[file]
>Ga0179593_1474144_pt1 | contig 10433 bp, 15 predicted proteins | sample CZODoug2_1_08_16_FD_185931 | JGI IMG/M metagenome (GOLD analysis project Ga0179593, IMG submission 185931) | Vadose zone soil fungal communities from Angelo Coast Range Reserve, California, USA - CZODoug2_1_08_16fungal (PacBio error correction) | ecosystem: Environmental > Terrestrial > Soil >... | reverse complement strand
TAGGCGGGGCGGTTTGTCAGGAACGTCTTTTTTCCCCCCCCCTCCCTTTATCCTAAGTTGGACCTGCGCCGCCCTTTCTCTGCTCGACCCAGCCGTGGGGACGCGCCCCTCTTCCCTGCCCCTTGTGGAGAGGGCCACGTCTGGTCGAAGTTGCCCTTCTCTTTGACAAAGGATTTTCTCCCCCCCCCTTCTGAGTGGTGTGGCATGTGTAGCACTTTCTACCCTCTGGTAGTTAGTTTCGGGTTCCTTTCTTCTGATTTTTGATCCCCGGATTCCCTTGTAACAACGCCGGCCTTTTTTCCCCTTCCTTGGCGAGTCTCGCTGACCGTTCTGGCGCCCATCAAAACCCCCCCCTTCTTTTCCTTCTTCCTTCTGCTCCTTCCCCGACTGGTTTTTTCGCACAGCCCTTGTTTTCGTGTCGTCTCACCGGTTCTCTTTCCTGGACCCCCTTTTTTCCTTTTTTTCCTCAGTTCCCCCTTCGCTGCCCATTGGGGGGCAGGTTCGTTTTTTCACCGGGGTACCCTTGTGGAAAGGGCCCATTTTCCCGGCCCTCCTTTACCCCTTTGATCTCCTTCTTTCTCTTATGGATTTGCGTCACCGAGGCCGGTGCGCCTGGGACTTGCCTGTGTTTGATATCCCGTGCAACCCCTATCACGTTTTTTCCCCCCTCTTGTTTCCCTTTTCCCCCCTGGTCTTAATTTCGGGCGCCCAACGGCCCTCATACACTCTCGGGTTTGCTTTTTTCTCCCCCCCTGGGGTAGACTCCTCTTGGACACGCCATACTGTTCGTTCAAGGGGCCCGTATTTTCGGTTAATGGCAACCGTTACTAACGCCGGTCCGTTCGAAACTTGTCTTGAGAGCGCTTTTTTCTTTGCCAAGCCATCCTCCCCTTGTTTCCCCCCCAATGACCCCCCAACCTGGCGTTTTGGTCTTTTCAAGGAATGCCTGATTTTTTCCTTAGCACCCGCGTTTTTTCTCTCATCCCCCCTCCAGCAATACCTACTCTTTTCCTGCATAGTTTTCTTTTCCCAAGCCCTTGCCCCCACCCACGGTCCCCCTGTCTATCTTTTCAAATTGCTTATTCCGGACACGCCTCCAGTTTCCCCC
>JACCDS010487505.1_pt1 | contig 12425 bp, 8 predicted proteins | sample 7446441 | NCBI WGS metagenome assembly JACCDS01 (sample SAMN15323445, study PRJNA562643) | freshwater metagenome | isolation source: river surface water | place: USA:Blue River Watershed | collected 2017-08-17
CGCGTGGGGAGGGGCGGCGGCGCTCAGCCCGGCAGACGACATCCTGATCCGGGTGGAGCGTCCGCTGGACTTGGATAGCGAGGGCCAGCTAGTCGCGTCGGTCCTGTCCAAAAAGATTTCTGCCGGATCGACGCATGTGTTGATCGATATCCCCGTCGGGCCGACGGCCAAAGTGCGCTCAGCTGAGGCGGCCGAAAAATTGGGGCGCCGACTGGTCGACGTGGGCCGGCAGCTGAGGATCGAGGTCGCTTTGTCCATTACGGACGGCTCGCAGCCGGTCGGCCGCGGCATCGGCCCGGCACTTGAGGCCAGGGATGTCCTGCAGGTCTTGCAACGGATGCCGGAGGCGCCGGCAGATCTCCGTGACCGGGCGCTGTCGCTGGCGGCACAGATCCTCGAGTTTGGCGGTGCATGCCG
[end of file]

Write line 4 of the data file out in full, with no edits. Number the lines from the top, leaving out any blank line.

CGCGTGGGGAGGGGCGGCGGCGCTCAGCCCGGCAGACGACATCCTGATCCGGGTGGAGCGTCCGCTGGACTTGGATAGCGAGGGCCAGCTAGTCGCGTCGGTCCTGTCCAAAAAGATTTCTGCCGGATCGACGCATGTGTTGATCGATATCCCCGTCGGGCCGACGGCCAAAGTGCGCTCAGCTGAGGCGGCCGAAAAATTGGGGCGCCGACTGGTCGACGTGGGCCGGCAGCTGAGGATCGAGGTCGCTTTGTCCATTACGGACGGCTCGCAGCCGGTCGGCCGCGGCATCGGCCCGGCACTTGAGGCCAGGGATGTCCTGCAGGTCTTGCAACGGATGCCGGAGGCGCCGGCAGATCTCCGTGACCGGGCGCTGTCGCTGGCGGCACAGATCCTCGAGTTTGGCGGTGCATGCCG